Changes in roles values and identity can cause both parents to experience a shocking (if not traumatic) psychological adjustment. For some it leads to emotional withdrawal. For others it leads to increased neediness.
Awareness is really critical here. Make sure that you are aware of your body. Your mind. It’s going to change. Period. For the sake of your relationship, make sure that you focus on emotional intimacy as soon as possible after the baby’s birth. It is the key to maintaining relationship satisfaction.
Some Fathers Withdraw
The last reason that couples struggle is really pretty one-sided. The simple truth is that most of the parenting culture we live in is geared toward women. There’s an entire culture of motherhood that simply doesn’t exist for men. And for many men, the impact of a new baby is not felt until after the baby arrives. When this catches fathers off guard, it can lead to withdrawal from mom, from family responsibilities, and from the baby. This is tragic because a father’s involvement is essential for the child’s positive development.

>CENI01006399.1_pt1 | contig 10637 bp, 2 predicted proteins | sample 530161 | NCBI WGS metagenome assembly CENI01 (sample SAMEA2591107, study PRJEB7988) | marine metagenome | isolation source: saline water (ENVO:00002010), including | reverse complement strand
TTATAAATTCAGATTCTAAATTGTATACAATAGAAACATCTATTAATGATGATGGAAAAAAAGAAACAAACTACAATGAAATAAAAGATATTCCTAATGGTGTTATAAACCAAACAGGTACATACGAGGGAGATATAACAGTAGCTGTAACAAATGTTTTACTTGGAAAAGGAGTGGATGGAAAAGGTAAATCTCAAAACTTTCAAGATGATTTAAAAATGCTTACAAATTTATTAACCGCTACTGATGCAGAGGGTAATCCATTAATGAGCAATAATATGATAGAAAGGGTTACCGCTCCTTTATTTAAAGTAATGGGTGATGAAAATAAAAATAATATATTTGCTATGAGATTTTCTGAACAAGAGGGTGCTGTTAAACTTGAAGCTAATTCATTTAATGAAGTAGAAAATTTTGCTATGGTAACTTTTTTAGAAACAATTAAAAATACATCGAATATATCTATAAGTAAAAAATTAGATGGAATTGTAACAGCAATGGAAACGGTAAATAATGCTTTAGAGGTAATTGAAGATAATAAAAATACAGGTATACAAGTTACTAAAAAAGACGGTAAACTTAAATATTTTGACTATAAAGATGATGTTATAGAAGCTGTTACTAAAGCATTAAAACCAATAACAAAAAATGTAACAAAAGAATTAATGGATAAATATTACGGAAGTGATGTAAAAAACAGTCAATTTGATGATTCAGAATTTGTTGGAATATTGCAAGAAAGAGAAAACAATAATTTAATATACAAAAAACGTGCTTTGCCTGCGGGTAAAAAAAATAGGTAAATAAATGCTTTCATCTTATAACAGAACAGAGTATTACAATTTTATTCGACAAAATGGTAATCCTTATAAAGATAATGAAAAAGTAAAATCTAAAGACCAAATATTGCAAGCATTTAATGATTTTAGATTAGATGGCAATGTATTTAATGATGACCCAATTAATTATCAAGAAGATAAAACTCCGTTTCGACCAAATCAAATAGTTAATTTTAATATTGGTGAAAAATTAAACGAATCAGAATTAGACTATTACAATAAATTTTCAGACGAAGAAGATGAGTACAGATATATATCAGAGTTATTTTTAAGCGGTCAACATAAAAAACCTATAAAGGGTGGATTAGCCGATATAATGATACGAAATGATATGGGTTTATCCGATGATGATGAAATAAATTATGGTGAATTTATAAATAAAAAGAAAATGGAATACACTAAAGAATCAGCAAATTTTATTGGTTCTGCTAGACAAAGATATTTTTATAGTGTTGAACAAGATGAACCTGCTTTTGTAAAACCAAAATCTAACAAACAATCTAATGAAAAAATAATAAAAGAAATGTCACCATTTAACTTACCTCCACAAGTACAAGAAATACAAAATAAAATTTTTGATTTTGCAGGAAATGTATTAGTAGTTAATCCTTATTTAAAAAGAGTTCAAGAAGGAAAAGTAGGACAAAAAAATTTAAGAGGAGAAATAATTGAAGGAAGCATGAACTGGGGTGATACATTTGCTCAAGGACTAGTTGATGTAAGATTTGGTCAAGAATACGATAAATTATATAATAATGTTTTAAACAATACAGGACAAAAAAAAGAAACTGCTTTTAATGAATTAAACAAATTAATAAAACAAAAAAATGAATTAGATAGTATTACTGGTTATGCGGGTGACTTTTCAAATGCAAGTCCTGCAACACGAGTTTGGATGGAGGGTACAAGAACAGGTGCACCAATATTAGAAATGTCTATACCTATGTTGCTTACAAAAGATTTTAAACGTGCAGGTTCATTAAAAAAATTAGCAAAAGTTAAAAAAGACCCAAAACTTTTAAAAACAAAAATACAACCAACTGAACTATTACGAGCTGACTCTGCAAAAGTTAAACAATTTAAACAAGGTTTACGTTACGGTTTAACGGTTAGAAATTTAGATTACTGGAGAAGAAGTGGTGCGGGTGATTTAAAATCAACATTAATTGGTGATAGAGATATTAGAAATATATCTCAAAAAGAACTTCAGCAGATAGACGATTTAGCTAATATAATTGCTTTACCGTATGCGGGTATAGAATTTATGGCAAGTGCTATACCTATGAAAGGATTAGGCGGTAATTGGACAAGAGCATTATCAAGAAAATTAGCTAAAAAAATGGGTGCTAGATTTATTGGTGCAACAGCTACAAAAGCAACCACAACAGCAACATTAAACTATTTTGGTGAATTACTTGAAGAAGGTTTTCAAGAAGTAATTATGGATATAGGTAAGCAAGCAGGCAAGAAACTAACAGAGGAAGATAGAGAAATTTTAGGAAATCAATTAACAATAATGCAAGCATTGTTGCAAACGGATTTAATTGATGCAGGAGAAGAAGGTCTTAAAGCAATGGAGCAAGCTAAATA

Often, in order to cope with the changes in responsibility and financial stress, dads feel like they need to spend more time working. This can lead to resentment for the dad and loneliness for the mom. Then, and this is the truly wicked part, dad becomes even more likely to withdraw if his relationship is mom is stressed…which it will be, because she feels alone.